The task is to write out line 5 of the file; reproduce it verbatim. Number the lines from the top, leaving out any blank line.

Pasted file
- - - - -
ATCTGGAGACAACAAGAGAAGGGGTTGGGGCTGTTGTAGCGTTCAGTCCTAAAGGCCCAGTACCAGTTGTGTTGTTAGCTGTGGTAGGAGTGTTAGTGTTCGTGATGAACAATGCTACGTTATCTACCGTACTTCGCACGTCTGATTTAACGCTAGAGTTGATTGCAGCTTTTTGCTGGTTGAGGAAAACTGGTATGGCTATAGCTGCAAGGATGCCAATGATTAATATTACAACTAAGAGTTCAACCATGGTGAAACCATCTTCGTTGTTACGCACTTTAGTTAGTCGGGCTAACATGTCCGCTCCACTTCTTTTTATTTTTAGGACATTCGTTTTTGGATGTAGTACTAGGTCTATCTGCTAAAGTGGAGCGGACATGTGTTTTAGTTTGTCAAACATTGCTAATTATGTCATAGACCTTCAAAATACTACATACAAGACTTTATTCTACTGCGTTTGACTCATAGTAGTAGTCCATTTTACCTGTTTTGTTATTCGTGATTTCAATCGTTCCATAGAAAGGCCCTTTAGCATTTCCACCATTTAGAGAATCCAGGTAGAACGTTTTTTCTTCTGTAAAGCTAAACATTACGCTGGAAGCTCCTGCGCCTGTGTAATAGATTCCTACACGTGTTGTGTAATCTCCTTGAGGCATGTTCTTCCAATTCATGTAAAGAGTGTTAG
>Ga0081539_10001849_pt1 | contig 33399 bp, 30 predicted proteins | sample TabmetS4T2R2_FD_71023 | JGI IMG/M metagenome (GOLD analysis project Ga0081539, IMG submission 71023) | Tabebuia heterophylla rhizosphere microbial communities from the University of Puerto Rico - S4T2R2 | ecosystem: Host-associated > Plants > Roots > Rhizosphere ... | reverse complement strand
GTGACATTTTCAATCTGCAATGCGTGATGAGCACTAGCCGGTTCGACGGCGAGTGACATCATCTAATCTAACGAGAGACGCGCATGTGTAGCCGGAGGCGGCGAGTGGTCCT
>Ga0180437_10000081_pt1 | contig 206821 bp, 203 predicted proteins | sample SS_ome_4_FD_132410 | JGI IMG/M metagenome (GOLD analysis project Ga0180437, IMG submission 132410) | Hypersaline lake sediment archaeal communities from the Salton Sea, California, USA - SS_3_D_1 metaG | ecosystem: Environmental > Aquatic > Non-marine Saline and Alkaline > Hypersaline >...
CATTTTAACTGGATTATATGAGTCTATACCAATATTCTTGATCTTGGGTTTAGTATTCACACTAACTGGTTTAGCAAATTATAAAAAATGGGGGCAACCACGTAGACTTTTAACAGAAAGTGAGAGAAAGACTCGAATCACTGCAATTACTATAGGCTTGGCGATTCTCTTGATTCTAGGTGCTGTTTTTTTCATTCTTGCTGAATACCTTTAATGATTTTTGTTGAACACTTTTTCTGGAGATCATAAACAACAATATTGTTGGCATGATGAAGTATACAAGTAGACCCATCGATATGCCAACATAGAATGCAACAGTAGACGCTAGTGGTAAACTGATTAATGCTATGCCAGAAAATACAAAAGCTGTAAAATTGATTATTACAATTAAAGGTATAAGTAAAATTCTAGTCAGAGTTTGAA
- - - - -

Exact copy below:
CATTTTAACTGGATTATATGAGTCTATACCAATATTCTTGATCTTGGGTTTAGTATTCACACTAACTGGTTTAGCAAATTATAAAAAATGGGGGCAACCACGTAGACTTTTAACAGAAAGTGAGAGAAAGACTCGAATCACTGCAATTACTATAGGCTTGGCGATTCTCTTGATTCTAGGTGCTGTTTTTTTCATTCTTGCTGAATACCTTTAATGATTTTTGTTGAACACTTTTTCTGGAGATCATAAACAACAATATTGTTGGCATGATGAAGTATACAAGTAGACCCATCGATATGCCAACATAGAATGCAACAGTAGACGCTAGTGGTAAACTGATTAATGCTATGCCAGAAAATACAAAAGCTGTAAAATTGATTATTACAATTAAAGGTATAAGTAAAATTCTAGTCAGAGTTTGAA